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Is your child starting to hide certain behaviors from you? Are they beginning to tell you little lies? Let’s go over what is going on in your child’s mind once they begin lying, what lying has to do with the development of essential life skills, how it can be a good thing and how to positively manage it!

What’s the neuroscience behind lying?

Increases in lying in your preschoolers are known to be normal developing traits during child development, so let’s break down the neuroscience!

Your child’s executive functioning is controlled by brain activity in the frontal lobes, specifically in the prefrontal cortex (PFC). The PFC is the brain area that controls your child’s impulse and self-control, working memory, decision making, planning, emotional regulation and behavior.

Research shows that a child’s executive functioning is directly related to how often and how well a child can tell lies!

According to Talwar & Lee, 2008, for children ages 2-8 years old, higher scores on the stroop task (an executive functioning task) were associated with a child’s ability to lie and understand lies! That specific executive functioning task evaluates inhibition control and working memory, which are shown to be the two main areas used in the brain when lying. When a child is put in the position to lie, their lie is dependent on:

  • Working memory: to remember the information they want to hide and for making up follow-up lies to support the main transgression

  • Inhibitory control skills: used when to decide what context a lie can be used in and to stop themselves from telling the truth too early

While the brain develops and your child engages in new self and social understanding, they will be more likely to experiment with lying. This shows that your child is improving their moral, social, and intrinsic sense of the world around them as they get a handle on their cognition (i.e. get smarter).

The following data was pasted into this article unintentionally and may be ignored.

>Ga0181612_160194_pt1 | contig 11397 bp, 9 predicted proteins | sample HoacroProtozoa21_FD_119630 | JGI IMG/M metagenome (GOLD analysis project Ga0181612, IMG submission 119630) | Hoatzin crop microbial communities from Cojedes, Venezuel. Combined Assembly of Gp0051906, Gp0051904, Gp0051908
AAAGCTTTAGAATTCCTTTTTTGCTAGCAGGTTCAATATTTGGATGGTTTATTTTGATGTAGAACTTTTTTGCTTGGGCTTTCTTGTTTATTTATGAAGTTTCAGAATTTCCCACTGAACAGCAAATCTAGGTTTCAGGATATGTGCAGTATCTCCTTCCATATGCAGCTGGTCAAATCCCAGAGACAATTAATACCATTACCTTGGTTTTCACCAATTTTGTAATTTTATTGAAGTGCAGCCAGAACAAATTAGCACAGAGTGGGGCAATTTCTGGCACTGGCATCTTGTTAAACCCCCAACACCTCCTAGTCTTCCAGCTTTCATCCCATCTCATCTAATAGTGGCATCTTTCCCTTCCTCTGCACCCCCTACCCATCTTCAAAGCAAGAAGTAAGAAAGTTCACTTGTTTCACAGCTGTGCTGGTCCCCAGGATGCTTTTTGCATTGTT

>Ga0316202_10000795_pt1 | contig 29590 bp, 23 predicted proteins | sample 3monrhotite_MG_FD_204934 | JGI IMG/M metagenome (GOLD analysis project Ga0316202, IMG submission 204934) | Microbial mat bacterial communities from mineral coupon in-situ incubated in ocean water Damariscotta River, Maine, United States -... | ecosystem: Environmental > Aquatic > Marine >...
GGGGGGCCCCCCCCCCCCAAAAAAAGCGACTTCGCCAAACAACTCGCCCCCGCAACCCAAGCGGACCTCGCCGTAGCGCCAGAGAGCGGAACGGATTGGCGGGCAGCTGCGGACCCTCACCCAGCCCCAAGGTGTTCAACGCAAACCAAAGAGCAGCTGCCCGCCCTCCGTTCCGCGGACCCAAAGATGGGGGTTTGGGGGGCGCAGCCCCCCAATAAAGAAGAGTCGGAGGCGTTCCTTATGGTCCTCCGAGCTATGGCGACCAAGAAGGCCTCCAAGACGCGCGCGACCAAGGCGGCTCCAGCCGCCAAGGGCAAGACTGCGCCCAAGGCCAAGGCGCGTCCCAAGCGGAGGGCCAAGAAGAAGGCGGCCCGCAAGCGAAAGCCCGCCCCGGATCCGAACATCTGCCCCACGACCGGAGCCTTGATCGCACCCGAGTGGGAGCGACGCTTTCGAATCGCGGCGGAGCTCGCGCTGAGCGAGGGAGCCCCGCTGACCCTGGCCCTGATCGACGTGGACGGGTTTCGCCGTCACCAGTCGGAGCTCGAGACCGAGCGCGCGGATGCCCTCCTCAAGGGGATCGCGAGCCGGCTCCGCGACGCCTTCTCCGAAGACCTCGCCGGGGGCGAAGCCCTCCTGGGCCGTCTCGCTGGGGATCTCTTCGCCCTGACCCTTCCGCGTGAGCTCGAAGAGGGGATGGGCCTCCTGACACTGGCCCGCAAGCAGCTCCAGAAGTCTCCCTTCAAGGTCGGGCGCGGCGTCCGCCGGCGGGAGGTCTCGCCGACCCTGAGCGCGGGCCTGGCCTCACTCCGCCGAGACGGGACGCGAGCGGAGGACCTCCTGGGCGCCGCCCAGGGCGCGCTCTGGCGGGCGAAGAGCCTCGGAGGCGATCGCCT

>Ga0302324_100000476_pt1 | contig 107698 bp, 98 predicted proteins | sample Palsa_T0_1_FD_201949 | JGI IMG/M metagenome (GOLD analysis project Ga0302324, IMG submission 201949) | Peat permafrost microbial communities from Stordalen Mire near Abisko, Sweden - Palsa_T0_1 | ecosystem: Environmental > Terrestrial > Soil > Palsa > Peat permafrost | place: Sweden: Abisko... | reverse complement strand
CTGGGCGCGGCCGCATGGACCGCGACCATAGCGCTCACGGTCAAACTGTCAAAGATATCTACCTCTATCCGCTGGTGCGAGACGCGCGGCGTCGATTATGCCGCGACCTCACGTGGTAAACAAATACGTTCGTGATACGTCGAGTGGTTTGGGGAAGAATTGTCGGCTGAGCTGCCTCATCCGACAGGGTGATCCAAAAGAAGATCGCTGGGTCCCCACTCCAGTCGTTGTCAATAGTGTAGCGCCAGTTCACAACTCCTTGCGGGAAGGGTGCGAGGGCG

The older they get → the stronger the PFC → better executive functioning skills + social skills + moral skills

=

↑ lie telling & better lies!

Lying tends to emerge at age 2, drastically peak between 2-4 years old, and the quality of lies peaks during early childhood (Talwar & Lee, 2008). That’s why lying varies by age group; younger children tell less sophisticated lies than older children, and as children get older, they get better at maintaining their lies after they tell an initial lie!

Lying at different ages

Here is a systematic breakdown of the TYPES of lies your child tells during key age groups (Talwar & Lee, 2008):

  • From 2-3 years old: children begin to tell primary lies: where they make deliberate factually untrue statements (for example: “No I didn’t eat the cookie that was on the counter”, when indeed they did)

  • Around age 4: they begin to tell secondary lies; which requires children to understand who they are telling the lie to (for example: instead of saying a cow ate the entire plate of cookies, they might say their brother did it, as they understand this is more believable for adults)

  • At age 7-8 years old: they begin to tell tertiary lies: where they learn to conceal their lies by being consistent between the initial statement lie and any follow up questions (for example: after asking your child when their brother ate the cookies, the child will respond with a lie about the time that the brother ate the cookies, instead of giving up the truth that they themselves at the cookies)